This is a follow up to my article about how long it takes for a body to decompose. All my research indicates that smell can develop within 24 hours of death. That being said, however, the environment that the body is in will affect how it breaks down. If the body is in a desert environment, free from moisture and low on soil bacteria, it will dry out and smell less than in an moist, bacteria rich environment. When maggots get to it, decomposition is rapidly sped up and the smell will intensify. Bear in mind, however, that the above information refers only to the body itself and not to any other factors; for example, when a person dies, any urine or faeces built up will automatically release as there is no muscle tone to hold these materials in. So; in a nutshell; within 24 hours of death.
Animals’ bodies are amazingly adept at returning their nutrients to the earth to begin the cycle of life anew. Within a few hours after we die, the cells in our bodies use up the rest of the available oxygen and autolysis begins (auto = self and lysis = cell death). Our bodies literally begin to break down our cells. Bacteria that naturally inhabit our intestinal tract when we are alive begin to consume the dead cell material. A biproduct of this consumption is the release of hydrogen sulphide, ammonia and methane. These gases, trapped inside the body cavity, cause the flesh to expand and bloat.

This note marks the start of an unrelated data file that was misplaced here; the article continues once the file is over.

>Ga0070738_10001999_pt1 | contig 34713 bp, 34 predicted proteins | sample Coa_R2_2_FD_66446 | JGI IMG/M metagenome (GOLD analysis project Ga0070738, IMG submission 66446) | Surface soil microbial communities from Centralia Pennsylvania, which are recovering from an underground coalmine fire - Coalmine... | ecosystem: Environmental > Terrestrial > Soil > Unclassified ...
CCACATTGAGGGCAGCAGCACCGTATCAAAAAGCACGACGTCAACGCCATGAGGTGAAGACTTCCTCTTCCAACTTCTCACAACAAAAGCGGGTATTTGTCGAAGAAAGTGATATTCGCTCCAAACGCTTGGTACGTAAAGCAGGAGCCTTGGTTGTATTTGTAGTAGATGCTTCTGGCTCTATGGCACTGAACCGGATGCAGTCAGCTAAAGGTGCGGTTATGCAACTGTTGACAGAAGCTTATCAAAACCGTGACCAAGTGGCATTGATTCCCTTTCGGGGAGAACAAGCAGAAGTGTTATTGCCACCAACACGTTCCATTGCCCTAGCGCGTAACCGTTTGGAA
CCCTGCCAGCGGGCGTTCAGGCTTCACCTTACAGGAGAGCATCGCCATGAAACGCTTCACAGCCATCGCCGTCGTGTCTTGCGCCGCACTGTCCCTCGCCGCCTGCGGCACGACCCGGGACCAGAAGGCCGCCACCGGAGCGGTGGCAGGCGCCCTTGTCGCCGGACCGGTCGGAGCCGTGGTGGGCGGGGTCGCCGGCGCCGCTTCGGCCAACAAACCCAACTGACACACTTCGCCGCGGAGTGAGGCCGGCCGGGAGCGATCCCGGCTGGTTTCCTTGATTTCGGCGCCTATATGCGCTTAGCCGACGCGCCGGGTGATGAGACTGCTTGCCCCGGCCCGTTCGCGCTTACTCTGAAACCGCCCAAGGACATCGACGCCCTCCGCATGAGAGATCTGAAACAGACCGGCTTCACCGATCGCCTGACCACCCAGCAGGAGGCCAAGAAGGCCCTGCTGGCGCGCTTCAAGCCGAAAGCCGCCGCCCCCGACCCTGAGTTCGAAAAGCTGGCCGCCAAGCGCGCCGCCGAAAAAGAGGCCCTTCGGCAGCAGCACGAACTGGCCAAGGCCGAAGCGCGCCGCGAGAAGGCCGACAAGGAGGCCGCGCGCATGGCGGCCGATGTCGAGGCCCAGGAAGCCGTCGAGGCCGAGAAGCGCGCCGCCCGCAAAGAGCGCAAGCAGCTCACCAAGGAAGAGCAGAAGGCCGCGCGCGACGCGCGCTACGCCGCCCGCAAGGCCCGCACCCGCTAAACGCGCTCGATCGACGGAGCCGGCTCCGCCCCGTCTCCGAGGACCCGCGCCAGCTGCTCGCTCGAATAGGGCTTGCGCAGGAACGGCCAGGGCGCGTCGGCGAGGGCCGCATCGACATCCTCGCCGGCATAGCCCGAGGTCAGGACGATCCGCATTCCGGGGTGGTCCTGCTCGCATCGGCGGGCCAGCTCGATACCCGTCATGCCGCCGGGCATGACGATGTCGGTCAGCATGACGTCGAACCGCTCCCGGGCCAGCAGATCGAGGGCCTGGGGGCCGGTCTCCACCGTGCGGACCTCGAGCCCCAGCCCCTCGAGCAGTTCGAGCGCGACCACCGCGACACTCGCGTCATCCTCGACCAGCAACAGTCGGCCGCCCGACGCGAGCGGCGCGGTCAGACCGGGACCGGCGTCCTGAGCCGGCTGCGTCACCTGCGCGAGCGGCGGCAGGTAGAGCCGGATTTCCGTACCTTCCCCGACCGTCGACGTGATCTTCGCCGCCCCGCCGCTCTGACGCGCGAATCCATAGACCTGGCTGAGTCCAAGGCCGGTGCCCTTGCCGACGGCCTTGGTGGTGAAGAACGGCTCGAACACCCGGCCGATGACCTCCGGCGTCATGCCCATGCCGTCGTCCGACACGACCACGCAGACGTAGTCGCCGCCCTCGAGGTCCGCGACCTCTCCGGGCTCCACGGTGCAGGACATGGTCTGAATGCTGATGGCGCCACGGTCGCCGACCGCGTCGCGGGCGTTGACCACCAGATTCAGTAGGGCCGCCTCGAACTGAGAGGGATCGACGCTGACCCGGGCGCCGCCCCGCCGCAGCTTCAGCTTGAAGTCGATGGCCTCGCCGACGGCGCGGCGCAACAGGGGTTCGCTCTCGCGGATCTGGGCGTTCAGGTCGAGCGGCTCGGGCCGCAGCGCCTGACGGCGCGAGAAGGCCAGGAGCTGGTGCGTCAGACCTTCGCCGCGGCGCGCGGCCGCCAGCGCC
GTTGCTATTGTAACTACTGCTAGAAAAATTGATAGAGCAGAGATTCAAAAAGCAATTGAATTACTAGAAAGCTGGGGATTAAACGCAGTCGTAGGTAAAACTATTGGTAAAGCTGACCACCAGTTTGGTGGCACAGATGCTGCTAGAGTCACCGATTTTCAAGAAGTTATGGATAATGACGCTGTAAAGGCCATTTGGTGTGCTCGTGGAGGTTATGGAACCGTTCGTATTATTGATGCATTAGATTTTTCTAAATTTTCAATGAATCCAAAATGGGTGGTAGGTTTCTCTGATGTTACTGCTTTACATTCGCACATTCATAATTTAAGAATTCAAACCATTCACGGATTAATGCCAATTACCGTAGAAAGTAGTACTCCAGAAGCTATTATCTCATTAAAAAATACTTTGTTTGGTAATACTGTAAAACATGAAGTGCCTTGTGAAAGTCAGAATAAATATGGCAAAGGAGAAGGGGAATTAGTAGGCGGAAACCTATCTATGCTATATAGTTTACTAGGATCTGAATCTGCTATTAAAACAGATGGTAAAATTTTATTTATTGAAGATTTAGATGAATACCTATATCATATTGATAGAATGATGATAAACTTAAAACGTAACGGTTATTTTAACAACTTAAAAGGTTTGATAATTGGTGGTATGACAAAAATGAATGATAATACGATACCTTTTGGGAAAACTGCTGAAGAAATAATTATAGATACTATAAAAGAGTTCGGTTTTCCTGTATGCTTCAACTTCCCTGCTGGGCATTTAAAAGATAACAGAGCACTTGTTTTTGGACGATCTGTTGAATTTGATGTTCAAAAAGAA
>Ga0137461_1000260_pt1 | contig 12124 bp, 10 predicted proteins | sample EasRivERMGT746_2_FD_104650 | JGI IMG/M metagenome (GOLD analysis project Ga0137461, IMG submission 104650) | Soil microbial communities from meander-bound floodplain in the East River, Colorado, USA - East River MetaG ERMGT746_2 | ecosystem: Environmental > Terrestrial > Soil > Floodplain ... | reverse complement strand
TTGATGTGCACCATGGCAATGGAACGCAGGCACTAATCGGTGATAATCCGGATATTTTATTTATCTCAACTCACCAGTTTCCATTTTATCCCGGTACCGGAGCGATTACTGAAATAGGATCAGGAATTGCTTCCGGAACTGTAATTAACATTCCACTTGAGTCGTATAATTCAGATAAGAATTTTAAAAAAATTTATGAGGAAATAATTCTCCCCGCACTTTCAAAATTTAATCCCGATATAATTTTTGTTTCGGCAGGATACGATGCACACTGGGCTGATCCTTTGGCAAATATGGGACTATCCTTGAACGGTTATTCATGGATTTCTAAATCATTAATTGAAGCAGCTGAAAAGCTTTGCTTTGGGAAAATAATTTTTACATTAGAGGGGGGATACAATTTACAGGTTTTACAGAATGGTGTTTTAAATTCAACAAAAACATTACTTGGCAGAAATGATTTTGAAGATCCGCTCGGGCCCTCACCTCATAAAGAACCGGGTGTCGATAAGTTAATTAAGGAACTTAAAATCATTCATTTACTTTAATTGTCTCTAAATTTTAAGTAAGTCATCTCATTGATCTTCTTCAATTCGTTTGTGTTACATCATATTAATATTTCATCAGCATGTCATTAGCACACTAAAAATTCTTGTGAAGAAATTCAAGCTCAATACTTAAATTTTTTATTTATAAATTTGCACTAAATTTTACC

Sometimes the skin will rupture, releasing these gases and causing the characteristic rotting odour. If the skin does not rupture, the trapped gas will force the rapidly liquifying tissue out of the body cavities – the nose and mouth for example. If insects can get to the body, they will lay eggs and larvae will hatch and begin to eat the flesh, opening it up to other, larger carrion eaters feed.
If undisturbed, this process will continue until there is nothing but cartilage, bone, and dry skin. Evidence of decay can be found in the surrounding ground. Soil samples will reveal increased levels of phosphorus, potassium, calcium and magnesium.
As unpleasant as this subject can be, it really fascinates me how well our bodies are designed for recycling – maybe a fourth “R” is in order: reduce, reuse, recycle (and after death), rot.